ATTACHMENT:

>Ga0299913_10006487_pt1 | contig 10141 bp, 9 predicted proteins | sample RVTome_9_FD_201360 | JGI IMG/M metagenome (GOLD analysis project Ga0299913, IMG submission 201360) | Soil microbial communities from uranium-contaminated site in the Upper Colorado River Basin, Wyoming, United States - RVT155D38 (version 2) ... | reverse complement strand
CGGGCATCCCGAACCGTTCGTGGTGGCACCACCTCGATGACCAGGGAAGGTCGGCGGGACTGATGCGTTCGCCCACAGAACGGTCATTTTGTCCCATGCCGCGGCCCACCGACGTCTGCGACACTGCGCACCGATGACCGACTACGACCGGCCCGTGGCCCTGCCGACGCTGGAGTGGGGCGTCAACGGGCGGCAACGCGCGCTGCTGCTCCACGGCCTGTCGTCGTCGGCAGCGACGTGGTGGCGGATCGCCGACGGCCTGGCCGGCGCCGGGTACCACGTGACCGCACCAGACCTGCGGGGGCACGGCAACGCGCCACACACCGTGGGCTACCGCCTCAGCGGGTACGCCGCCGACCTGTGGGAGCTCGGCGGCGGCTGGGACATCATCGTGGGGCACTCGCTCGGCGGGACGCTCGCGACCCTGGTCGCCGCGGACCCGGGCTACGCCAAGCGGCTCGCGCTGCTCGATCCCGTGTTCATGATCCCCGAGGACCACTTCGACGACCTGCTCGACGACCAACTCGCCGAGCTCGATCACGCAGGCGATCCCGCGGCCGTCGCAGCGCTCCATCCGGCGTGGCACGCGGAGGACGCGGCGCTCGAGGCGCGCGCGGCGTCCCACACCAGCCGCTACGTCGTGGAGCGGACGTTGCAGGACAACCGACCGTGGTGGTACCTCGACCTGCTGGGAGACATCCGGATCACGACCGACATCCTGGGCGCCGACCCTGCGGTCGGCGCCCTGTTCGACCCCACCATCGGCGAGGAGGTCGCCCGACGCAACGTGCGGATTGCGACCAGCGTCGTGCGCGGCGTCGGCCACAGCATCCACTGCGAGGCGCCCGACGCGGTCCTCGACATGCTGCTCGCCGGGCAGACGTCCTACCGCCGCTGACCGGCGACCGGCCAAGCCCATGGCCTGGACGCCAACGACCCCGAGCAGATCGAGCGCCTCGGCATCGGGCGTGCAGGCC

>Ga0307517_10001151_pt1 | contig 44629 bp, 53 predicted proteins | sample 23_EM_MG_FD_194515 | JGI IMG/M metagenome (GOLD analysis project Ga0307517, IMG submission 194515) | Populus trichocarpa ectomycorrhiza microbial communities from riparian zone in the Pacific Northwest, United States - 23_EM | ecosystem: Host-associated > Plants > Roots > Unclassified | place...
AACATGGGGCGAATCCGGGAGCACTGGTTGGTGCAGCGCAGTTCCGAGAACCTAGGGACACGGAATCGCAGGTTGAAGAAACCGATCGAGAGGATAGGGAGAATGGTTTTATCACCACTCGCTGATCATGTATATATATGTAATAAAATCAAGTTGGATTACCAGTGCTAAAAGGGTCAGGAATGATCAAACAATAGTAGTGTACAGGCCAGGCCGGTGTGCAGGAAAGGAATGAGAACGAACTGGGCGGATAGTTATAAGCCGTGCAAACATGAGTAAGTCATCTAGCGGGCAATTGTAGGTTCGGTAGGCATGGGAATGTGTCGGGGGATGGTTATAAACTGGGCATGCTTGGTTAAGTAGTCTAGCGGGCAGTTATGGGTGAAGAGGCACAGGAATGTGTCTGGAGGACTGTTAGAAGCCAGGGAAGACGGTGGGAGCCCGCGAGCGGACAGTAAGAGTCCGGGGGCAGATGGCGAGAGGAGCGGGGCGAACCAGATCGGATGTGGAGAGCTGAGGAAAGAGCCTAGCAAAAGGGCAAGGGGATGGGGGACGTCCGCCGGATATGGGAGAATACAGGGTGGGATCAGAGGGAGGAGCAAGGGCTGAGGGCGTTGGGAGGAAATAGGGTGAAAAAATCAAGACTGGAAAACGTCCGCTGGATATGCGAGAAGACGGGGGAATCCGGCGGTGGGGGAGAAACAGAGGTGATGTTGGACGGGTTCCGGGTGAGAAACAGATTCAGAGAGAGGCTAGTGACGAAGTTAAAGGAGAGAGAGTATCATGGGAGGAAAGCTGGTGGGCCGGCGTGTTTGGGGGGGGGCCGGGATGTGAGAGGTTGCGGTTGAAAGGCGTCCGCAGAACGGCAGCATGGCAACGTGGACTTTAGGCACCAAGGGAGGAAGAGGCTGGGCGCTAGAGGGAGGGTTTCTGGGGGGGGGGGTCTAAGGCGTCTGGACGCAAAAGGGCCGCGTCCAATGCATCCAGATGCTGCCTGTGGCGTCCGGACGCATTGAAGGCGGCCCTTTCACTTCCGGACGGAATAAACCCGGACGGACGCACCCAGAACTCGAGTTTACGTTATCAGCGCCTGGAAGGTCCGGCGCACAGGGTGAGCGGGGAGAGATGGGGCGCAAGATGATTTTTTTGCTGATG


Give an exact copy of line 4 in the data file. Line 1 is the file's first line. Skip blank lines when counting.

AACATGGGGCGAATCCGGGAGCACTGGTTGGTGCAGCGCAGTTCCGAGAACCTAGGGACACGGAATCGCAGGTTGAAGAAACCGATCGAGAGGATAGGGAGAATGGTTTTATCACCACTCGCTGATCATGTATATATATGTAATAAAATCAAGTTGGATTACCAGTGCTAAAAGGGTCAGGAATGATCAAACAATAGTAGTGTACAGGCCAGGCCGGTGTGCAGGAAAGGAATGAGAACGAACTGGGCGGATAGTTATAAGCCGTGCAAACATGAGTAAGTCATCTAGCGGGCAATTGTAGGTTCGGTAGGCATGGGAATGTGTCGGGGGATGGTTATAAACTGGGCATGCTTGGTTAAGTAGTCTAGCGGGCAGTTATGGGTGAAGAGGCACAGGAATGTGTCTGGAGGACTGTTAGAAGCCAGGGAAGACGGTGGGAGCCCGCGAGCGGACAGTAAGAGTCCGGGGGCAGATGGCGAGAGGAGCGGGGCGAACCAGATCGGATGTGGAGAGCTGAGGAAAGAGCCTAGCAAAAGGGCAAGGGGATGGGGGACGTCCGCCGGATATGGGAGAATACAGGGTGGGATCAGAGGGAGGAGCAAGGGCTGAGGGCGTTGGGAGGAAATAGGGTGAAAAAATCAAGACTGGAAAACGTCCGCTGGATATGCGAGAAGACGGGGGAATCCGGCGGTGGGGGAGAAACAGAGGTGATGTTGGACGGGTTCCGGGTGAGAAACAGATTCAGAGAGAGGCTAGTGACGAAGTTAAAGGAGAGAGAGTATCATGGGAGGAAAGCTGGTGGGCCGGCGTGTTTGGGGGGGGGCCGGGATGTGAGAGGTTGCGGTTGAAAGGCGTCCGCAGAACGGCAGCATGGCAACGTGGACTTTAGGCACCAAGGGAGGAAGAGGCTGGGCGCTAGAGGGAGGGTTTCTGGGGGGGGGGGTCTAAGGCGTCTGGACGCAAAAGGGCCGCGTCCAATGCATCCAGATGCTGCCTGTGGCGTCCGGACGCATTGAAGGCGGCCCTTTCACTTCCGGACGGAATAAACCCGGACGGACGCACCCAGAACTCGAGTTTACGTTATCAGCGCCTGGAAGGTCCGGCGCACAGGGTGAGCGGGGAGAGATGGGGCGCAAGATGATTTTTTTGCTGATG